Learn about Nancy Garden.
What first inspired you to write across forms in children's-YA literature?
I'm not sure anything in particular did. I think the ideas came first, and they dictated the form and the age level.
I don't think I ever sat down and said, "Now I'm going to write a mystery," for example, or "Now I'm going to write a nonfiction book--what shall it be about?"
Once an editor asked me write a middle-grade book about a kid with two moms, and I did (that editor didn't publish it, though another one did!). But I'd been thinking about doing that anyway.
As far as my books about LGBTQ characters and issues are concerned, however, I did decide to write a picture book because I felt there was a need, and I've felt that about other areas as well--so perhaps I should say that sometimes a perceived need sometimes leads to a form.
I should also say that the desire to write an occasional adult novel is usually with me, but only once has that materialized in an actual published novel (Nora and Liz (Bella Books, 2002)). Ideas for adult books rarely occur to me, and when they do, they rarely stick with me for enough time to make them feel viable. So the story idea (or subject, since I've written a little nonfiction, too) is more important, and I think that's really always true.
What have you learned from writing in a variety of formats?
That's an intriguing question!
When I wrote my (so far!) only picture book, for example, Molly's Family, illustrated by Sharon Wooding (FSG, 2004), I had to concentrate so much on learning how to do it that I didn't think much at first about what I was learning that would be useful elsewhere.
But I know it helped me become even more conscious of the need for economy in all other forms, for I tend to be, er, longwinded. Short stories help me practice that skill, too. Writing fiction I think helps anyone who writes nonfiction, especially nonfiction for kids. At least it helps one try to make nonfiction vivid.
Here's another thing: I haven't written much in play form, but I did a little when I was just starting out and I did work on revising a script someone else wrote. And I have an extensive theater background, mostly in acting, directing, and lighting design.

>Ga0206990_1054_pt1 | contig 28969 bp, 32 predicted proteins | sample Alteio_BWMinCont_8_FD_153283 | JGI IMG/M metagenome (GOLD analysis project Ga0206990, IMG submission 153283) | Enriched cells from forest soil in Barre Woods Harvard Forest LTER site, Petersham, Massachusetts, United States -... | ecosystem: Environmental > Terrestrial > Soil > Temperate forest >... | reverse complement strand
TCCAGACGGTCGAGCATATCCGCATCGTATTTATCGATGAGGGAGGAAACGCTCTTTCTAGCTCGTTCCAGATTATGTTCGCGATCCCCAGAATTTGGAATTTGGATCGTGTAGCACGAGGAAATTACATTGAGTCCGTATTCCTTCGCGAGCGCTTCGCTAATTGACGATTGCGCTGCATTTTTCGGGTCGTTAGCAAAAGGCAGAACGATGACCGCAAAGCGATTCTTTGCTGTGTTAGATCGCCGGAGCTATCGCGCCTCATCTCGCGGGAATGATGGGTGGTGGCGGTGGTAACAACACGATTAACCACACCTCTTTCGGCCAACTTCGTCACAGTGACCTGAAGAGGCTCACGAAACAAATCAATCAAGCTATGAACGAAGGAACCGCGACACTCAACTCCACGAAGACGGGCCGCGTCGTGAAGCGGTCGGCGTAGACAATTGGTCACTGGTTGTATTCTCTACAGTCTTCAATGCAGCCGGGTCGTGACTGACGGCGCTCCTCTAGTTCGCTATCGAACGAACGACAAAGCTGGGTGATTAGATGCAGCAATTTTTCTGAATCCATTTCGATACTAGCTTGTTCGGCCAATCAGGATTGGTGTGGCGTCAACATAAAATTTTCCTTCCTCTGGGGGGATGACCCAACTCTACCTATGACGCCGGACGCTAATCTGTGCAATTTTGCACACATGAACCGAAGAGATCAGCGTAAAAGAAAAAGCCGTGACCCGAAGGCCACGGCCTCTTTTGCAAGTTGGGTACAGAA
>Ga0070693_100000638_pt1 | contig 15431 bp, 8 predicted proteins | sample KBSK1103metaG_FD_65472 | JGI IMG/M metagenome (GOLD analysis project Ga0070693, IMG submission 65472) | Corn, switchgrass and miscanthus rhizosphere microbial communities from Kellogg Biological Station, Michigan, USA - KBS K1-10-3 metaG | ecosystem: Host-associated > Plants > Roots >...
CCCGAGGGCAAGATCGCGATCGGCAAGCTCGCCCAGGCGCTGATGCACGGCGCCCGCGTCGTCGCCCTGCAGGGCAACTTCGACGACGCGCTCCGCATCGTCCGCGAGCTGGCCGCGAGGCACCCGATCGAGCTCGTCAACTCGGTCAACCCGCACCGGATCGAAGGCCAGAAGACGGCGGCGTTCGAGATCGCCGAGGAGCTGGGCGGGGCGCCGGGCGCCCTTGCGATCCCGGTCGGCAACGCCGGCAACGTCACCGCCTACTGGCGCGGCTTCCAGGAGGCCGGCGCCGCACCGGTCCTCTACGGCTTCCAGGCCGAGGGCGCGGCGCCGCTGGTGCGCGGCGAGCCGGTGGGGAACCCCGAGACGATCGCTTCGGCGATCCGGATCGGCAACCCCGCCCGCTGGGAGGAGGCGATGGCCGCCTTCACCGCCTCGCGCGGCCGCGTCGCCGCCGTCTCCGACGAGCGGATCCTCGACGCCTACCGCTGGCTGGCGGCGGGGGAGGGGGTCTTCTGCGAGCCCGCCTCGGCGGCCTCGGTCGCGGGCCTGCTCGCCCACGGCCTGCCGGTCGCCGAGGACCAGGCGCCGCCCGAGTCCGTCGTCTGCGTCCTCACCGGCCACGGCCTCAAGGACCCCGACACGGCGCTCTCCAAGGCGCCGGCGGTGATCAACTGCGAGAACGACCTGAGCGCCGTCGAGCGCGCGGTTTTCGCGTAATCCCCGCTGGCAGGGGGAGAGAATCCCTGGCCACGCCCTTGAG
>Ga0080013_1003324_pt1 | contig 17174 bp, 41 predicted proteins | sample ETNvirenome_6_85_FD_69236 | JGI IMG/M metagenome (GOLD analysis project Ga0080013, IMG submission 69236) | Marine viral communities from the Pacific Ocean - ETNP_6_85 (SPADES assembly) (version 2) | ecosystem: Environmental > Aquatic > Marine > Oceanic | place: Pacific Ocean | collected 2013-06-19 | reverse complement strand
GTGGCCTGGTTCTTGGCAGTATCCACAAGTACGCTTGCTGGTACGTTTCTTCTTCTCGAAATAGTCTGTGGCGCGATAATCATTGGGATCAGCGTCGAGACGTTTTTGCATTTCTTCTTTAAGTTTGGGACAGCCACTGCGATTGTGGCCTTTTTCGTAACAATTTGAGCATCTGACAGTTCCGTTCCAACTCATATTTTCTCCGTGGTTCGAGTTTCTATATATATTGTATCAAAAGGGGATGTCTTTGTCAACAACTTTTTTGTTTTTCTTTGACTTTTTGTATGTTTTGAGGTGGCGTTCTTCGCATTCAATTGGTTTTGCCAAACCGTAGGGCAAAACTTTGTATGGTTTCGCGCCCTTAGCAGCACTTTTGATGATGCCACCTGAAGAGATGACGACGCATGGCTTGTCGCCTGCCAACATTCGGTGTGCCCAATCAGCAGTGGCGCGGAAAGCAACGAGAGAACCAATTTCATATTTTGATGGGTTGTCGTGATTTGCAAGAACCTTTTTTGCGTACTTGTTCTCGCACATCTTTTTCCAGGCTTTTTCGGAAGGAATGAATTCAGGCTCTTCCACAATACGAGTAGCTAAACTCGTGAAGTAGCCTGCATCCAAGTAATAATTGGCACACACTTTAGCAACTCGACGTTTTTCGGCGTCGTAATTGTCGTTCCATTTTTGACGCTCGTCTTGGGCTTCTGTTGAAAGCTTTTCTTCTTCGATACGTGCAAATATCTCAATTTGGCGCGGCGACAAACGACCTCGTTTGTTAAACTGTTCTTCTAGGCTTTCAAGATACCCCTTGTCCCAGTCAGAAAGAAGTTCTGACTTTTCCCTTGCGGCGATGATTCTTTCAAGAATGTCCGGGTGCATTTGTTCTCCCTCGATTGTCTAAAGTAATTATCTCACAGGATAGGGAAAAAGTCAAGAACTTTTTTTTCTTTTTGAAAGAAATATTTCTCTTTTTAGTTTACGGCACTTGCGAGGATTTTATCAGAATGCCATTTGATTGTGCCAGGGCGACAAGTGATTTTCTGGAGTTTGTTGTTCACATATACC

My directing experience in particular has I know helped me with scenes in novels or stories that involve several characters at the same time, and my acting experience has helped me develop characters, for, as an actress, I used to write an "autobiography" of each character I played, and I usually do that with main and important other characters in novels as well.
What do you think about the pressure on authors to brand themselves by writing a certain kind of book?
I don't like it much; it's like typecasting in theater. I'm known primarily for writing LGBTQ YAs, and in a way, that's been very helpful to me, and of course in many ways I'm proud of being know for it. But I fear my other books have suffered, because reviewers, especially, and perhaps some publishers as well expect me to write only LGBTQ books.
Don't get me wrong; those books are very important to me! But so are the others that I write!
From Two Lives, "Nancy Garden is the author of around 35 books for children and young adults, a number of which have to do with gay and lesbian kids and families. She and her partner divide their time between Massachusetts and Maine."
In 2007, FSG published the 25th anniversary edition of Nancy's groundbreaking YA novel, Annie on My Mind (1982).
From FSG: "Of the author and the book, the Margaret A. Edwards Award committee said, 'Nancy Garden has the distinction of being the first author for young adults to create a lesbian love story with a positive ending. Using a fluid, readable style, Garden opens a window through which readers can find courage to be true to themselves.'
"The 25th Anniversary Edition features a full-length interview with the author by Kathleen T. Horning, Director of the Cooperative Children’s Book Center. Ms. Garden answers such revealing questions as how she knew she was gay, why she wrote the book, censorship, and the book’s impact on readers – then and now."
Nancy's recent releases include The Case of the Vanishing Valuables (Candlestone Inn Mystery #2), illustrated by Danamarie Hosler (Two Lives, 2010)(ages 7-up). From the promotional copy:
A new group of guests has checked into Candlestone Inn, and the Taylor-Michaelson family - Nikki, Travis and their moms - have their hands full with their innkeeper duties.
When valuable objects start disappearing, Nikki and Travis start investigating – is it one of the new guests, the new maid, or could it be – a ghost?
See also The Case of the Stolen Scarab (Candlestone Inn Mystery #1)(Two Lives).
The Writing Across Formats interviews were originally conducted in support of a keynote address by Cynthia Leitich Smith at a fall 2009 SCBWI-Illinois conference.